Arthur Miller's classic parable of mass hysteria draws a chilling parallel between the Salem witch-hunt of 1692 - 'one of the strangest and most awful chapters in human history' - and the McCarthyism which gripped America in the 1950s. The story of how the small community of Salem is stirred into madness by superstition, paranoia and malice, culminating in a violent climax, is a savage attack on the evils of mindless persecution and the terrifying power of false accusations.
The Crucible is a play based on real events and historical people. Most of us have to read the book in school, so did I. Personally, I don't like reading plays, but the topic of Arthur Miller's one is very interesting. Writing about the Salem witch trials he yields the reader a very powerful message. Concerning the language it takes getting used to, but it should not be a problem. The fact that Arthur Miller recaps this awful chapter of human history in just four acts makes everything a bit complex and there is so much information that it risks to be a complex read. All in all I think that, even if you're not interested in plays, you should give it a try.
Analyze Abigail's motives. Is she solely a perpetrator or is she also a victim?
- turns against Elizabeth to get rid of her
- doesn't care that other people have to die because of her lie
- steals money and runs away after causing a catastrophy
- able to exploit human weaknesses and knows exactly how to manipulate people
- extremely single-minded: when she wants something, she goes for it (John Proctor)
- Abigail is victimized by John: he uses her for his sexual needs and rejects her later on
- she is an orphan, saw how her parents have been killed: no surprise that a person, exposed to such brutality at a young age, might eventually act brutally herself
- lives with Parris, they don't have the best relationship
- her environment made Abigail what she is: Parris is a selfish and arrogant man, she is surrounded by such people and automatically adopts their attitude
Abigail is the vehicle that drives the play. She seems to be uniquely gifted at spreading death and destruction wherever she goes. However, Arthur Miller gives us an insight into Abigail's childhood as a clue about where her mercilessness might come from.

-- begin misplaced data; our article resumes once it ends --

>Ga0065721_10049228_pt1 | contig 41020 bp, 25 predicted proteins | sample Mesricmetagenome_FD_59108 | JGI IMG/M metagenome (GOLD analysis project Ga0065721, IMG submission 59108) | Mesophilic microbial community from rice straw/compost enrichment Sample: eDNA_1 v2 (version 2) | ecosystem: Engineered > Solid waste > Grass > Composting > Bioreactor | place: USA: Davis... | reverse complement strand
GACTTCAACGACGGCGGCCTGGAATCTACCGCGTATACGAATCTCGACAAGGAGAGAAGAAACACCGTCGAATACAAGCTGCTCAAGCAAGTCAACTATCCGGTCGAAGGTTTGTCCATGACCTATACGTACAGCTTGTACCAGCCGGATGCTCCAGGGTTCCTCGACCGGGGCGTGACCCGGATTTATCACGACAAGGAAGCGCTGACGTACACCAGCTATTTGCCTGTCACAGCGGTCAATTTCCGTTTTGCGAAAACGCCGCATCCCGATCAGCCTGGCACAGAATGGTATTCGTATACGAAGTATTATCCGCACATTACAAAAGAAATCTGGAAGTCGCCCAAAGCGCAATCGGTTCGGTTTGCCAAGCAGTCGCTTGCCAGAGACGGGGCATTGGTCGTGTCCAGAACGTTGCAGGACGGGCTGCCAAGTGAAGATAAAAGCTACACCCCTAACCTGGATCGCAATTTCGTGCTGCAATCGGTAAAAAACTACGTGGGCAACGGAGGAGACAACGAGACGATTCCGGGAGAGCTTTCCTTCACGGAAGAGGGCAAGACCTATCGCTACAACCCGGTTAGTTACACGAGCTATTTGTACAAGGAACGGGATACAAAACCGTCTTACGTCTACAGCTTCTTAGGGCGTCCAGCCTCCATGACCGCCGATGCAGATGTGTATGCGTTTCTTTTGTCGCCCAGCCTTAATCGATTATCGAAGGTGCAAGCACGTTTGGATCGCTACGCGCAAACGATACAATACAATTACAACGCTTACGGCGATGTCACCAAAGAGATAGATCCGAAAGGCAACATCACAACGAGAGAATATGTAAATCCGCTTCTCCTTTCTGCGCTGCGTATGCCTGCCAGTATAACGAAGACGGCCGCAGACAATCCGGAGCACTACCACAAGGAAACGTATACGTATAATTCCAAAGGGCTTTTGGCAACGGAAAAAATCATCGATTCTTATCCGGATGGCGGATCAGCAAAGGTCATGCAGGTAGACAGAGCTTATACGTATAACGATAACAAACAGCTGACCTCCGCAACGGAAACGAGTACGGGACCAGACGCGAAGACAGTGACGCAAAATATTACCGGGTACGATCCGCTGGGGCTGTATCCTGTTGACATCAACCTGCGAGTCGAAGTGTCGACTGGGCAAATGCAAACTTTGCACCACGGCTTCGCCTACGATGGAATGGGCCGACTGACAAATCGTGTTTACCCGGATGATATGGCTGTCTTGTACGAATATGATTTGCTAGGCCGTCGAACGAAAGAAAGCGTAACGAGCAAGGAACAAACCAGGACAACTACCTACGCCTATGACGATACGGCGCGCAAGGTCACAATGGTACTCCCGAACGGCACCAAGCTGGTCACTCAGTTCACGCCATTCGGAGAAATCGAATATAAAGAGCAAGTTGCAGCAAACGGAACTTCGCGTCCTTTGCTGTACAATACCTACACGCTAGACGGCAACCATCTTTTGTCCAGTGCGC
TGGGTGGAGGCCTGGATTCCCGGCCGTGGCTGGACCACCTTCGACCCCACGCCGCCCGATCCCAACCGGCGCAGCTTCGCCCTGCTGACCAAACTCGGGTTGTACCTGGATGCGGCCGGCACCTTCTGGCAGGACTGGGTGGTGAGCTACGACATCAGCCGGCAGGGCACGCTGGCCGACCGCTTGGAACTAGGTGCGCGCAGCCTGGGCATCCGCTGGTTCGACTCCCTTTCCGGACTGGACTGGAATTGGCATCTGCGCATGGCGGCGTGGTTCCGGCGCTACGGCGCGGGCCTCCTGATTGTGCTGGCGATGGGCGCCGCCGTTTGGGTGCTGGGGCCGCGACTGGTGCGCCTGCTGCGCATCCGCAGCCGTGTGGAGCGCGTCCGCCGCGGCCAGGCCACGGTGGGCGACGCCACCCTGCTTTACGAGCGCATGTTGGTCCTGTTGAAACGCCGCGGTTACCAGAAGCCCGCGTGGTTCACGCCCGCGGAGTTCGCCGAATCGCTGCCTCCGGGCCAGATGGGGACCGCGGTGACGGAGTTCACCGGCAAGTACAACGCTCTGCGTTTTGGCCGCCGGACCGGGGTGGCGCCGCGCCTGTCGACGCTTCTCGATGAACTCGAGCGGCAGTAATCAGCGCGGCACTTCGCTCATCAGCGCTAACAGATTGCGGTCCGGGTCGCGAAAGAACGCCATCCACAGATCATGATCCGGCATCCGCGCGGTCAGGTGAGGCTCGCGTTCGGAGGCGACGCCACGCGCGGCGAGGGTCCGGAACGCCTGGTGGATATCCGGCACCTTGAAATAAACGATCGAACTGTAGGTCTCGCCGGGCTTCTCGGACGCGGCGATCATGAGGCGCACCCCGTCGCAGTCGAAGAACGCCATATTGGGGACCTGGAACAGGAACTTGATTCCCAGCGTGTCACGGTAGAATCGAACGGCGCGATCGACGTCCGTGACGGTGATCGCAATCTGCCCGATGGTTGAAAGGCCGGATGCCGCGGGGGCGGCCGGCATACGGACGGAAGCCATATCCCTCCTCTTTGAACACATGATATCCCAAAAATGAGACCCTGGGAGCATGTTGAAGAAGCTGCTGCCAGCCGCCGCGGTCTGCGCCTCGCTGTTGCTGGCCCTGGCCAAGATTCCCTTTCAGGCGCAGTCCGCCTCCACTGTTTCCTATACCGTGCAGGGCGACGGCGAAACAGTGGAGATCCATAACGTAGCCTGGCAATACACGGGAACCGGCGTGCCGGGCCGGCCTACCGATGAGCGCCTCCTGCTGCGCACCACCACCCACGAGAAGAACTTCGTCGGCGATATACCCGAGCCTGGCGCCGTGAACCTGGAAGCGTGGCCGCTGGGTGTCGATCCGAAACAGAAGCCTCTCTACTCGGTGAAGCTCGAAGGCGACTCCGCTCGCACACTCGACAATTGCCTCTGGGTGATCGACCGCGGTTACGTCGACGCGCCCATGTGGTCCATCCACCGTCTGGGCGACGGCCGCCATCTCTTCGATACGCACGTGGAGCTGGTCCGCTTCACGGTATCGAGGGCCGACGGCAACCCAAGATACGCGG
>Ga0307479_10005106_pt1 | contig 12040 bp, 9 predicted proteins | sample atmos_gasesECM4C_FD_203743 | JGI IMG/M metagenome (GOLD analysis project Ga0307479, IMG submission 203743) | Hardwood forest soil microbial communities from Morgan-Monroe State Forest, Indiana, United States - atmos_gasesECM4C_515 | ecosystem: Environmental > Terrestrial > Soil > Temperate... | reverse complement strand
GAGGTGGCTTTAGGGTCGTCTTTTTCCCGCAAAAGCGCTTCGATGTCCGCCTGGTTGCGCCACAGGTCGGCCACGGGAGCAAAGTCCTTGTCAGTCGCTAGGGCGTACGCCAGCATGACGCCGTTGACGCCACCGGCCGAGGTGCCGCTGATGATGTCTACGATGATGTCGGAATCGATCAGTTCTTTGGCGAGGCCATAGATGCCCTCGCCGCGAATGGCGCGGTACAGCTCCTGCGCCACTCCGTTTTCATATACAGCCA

Why are Danforth, Hathorne and the other authorities so resistant to believing the claim that Abigail and the other girls are lying?
- Men who take themselves as authority figures very seriously
- Witch trials are an opportunity to wield their authority over others
- It is the biggest power trip of their life
- They gained great power and prestige as a result of their presiding over the trials
- They are known, they are respected and they have control over other's lives in Salem
- They will look weak by admitting that they've been manipulated by young girls, therefore they refuse to postpone the hangings
Arthur Miller shows that there were people during that time of history who directly benefited from the trials, even judges. He shows that even the truth can be rejected in the name of control and power.
Analyze Reverend Parris. What are his motivations in supporting the witch trials?
The motivations in The Crucible are different for each character and suit their needs at the time.
- Parris is motivated by his need to maintain authority in the community
- Begins to panic that his daughter and niece might being accused of witchcraft: very bad for his reputation
- Putnam suggests him, rather than wait to be accused, Parris himself could start the accusations in order to protect himself
- He will be seen as though and brave rather than suspect
- Parris wants to keep his reputation clean
- Leading the witch hunt aligns him with the righteous and powerful rather than the guilty and powerless
Discuss the role that grudges and personal rivalries play in the witch trial hysteria.
- The Putnams have deep seated grievances against important members of their community and they use the witch trials to enact revenge